• Foreshortening of human foot represented in Wrestlers, from a statue base c 500 bc (carved relief) Artist showed “delight in bodily movement” (p124)
    • “The Doric temple, especially when seen obliquely – the lay-out of sanctuaries reveals that the oblique view was that envisaged by the architect – appears to be perfectly rectilinear and regular. This is a carefully contrived illusion. The lines are not straight, nor are the columns equally spaced.” (p129) Greek architects built ‘optical refinements’ into the Parthenon to create this illusion, the platform is gently curved down from the middle, the columns all slope inwards (up to 2 inches), some are thicker, they are slightly convex and bulge a bit at the top (entasis), they are not evenly spaced at the corners, the platform and steps have convex curves which slightly reduce in size in the entablature and the entablature slants slightly inwards. (p129/130).
4 Styles and movements
  • Archaic Greece. late 7th-early 5th century BC (p120). eg Proto-geometric vases (p117), kouroi (life sized, slightly stiff, freestanding statues of athletic naked boys) (p121), korai (female kouroi, clothed and not striding forward, usually translated as ‘maidens’ p120).
  • Orientalizing Style (p119), 7th Century BC, especially pottery made in Corinth. Also Kneeling Boy from Samos, c 600BC, Ivory.
  • Daedalic sculpture is rudimentary, names after the famous ‘ founder of the art of sculpture’ Daedalus of Crete. (p120)  
  • The Classical period is defined by naturism and idealism (starting 5th century BC)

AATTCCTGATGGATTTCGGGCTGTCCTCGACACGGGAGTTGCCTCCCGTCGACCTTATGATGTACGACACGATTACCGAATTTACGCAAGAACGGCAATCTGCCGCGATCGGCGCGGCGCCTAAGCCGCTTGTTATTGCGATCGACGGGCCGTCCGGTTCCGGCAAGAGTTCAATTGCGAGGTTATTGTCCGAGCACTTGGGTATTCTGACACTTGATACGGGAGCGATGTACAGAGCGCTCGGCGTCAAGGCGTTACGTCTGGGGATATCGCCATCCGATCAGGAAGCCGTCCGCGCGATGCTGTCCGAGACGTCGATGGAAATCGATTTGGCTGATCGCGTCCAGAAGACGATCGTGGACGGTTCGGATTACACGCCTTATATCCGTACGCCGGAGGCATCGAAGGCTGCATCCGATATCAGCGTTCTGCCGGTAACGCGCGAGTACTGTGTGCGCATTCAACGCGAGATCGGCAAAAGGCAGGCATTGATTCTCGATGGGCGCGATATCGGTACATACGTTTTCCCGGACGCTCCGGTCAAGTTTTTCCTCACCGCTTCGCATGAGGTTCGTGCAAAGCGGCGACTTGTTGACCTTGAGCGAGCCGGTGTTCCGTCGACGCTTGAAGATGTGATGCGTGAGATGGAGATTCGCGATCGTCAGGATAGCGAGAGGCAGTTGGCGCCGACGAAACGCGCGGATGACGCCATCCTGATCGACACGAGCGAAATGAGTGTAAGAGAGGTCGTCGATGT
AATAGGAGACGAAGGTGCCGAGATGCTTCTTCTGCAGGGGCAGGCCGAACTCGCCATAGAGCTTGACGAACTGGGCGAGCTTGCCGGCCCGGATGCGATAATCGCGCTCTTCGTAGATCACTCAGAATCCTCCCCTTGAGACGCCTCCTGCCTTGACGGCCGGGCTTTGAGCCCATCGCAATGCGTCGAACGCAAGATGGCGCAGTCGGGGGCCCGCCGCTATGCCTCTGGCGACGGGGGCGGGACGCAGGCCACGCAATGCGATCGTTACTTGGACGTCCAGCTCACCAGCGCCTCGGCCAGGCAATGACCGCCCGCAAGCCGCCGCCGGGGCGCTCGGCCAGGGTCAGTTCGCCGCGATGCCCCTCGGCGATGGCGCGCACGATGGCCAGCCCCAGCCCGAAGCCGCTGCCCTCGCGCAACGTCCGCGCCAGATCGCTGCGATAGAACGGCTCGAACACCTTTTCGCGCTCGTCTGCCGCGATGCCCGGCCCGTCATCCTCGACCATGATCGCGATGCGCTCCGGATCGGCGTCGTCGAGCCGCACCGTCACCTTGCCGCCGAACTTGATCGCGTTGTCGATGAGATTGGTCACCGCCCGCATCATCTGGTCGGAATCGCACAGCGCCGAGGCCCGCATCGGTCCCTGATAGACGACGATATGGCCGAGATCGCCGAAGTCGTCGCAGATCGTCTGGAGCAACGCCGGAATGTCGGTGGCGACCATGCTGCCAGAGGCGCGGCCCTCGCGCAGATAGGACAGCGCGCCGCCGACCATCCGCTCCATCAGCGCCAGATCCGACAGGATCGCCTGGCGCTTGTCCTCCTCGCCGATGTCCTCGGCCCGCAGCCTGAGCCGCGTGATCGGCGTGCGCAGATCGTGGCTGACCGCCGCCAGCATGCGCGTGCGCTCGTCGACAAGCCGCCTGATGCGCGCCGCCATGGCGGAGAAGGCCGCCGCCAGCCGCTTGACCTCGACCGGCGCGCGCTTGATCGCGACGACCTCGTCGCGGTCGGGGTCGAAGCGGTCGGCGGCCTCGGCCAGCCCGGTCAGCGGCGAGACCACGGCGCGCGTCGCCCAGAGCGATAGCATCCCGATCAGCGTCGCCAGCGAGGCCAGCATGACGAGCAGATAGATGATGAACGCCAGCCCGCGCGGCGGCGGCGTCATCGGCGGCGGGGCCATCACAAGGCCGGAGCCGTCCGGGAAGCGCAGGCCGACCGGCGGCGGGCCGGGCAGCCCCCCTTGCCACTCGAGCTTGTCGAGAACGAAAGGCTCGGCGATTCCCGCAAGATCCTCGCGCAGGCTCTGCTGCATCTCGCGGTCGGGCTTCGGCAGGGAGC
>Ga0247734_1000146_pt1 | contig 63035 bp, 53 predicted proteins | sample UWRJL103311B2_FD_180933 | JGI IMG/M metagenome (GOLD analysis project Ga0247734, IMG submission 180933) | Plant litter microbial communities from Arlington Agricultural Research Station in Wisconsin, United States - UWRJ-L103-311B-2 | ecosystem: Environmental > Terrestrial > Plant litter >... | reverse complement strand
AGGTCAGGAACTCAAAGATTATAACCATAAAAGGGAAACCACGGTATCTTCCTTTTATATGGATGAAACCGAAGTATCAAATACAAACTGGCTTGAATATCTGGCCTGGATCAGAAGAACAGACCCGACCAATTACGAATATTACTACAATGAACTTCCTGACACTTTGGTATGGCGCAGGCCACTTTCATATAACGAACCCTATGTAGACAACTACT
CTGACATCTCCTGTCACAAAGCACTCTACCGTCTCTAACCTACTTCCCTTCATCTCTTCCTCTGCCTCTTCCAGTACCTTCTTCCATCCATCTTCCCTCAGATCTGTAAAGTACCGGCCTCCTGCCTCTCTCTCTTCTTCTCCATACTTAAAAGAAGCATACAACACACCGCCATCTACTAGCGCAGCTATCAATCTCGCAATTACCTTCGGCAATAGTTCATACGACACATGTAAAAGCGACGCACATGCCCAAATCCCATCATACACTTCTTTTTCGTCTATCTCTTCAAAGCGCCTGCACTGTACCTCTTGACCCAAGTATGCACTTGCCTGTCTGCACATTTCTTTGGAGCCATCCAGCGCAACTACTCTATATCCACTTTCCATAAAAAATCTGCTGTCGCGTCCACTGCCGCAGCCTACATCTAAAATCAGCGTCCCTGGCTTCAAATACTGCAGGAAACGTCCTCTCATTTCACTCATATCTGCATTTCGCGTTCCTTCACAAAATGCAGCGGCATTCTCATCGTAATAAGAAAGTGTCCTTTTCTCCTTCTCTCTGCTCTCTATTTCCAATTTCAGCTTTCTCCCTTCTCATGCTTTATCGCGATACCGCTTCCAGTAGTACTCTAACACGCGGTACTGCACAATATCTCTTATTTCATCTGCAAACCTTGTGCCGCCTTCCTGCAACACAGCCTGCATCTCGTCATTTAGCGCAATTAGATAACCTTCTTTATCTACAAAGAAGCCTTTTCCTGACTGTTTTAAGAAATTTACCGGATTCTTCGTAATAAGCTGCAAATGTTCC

• Not much survives of the visual art of the classical period but enough ruins survive that & historical writings about them that we can assume that they were as amazing as the literary works of the time. P126.
  • The Parthenon characterises the classical period in Greek art. “Bold in outline, delicate in detail, majestically imposing, yet build to a scale of proportions so carefully regulated by the physical and mental capacities of humanity that it is not at all overpowering, the Parthenon is so designed that all the parts are intimately adjusted in scale and size to one another and to the whole”. p126
  • “The Parthenon is a supreme example of a Doric temple” (p128)
  • Useful diagram breakdown of Doric & Ionic orders on p131.
5 Inside and outside influences
  • Archaic patterns sometimes contained Asian influences (p119), referred to as Orientalizing Style
  • Mid 7th century BC, trading station with Egypt supplied exposure to monumental sculpture and architecture in stone. (p120)
  • “Until later into the 6th century BC painters continued to render figures in the conceptual Egyptian manner.” (p123)
  • “The Greeks learned the technique of building with posts and lintels, or rather stone columns and entablatures, from Egypt. But to answer their own needs they turned the Egyptian temple inside out”. (p128) “Emphasis was placed on its exterior rather than – as in Egypt – its interior.” (p128)
6 Critics, thinkers and historians
  • Herodotus p116
  • Romans believed that Greek ‘canonical’ works set the standard of excellence to which all art should aspire.
  • Plato’s Academy “Let no one enter who is ignorant of geometry”. (p117)
  • According to Homer: metalwork (especially shields) was the most highly regarded art in archaic Greece. p119
  • Plutarch (c AD 46-c 127), “Greek biographer and essayist”, “ascribed a timeless quality to the buildings on the Acropolis”. p126/128.
  • Pausanias (fl. AD 150-70), “Greek traveller and antiquarian”, described the gigantic statue of Athena inside the Parthenon which no longer survives. P128


Honour, H & Fleming, J. (2009) A World History of Art. (7th Ed), London, Laurence King Publishing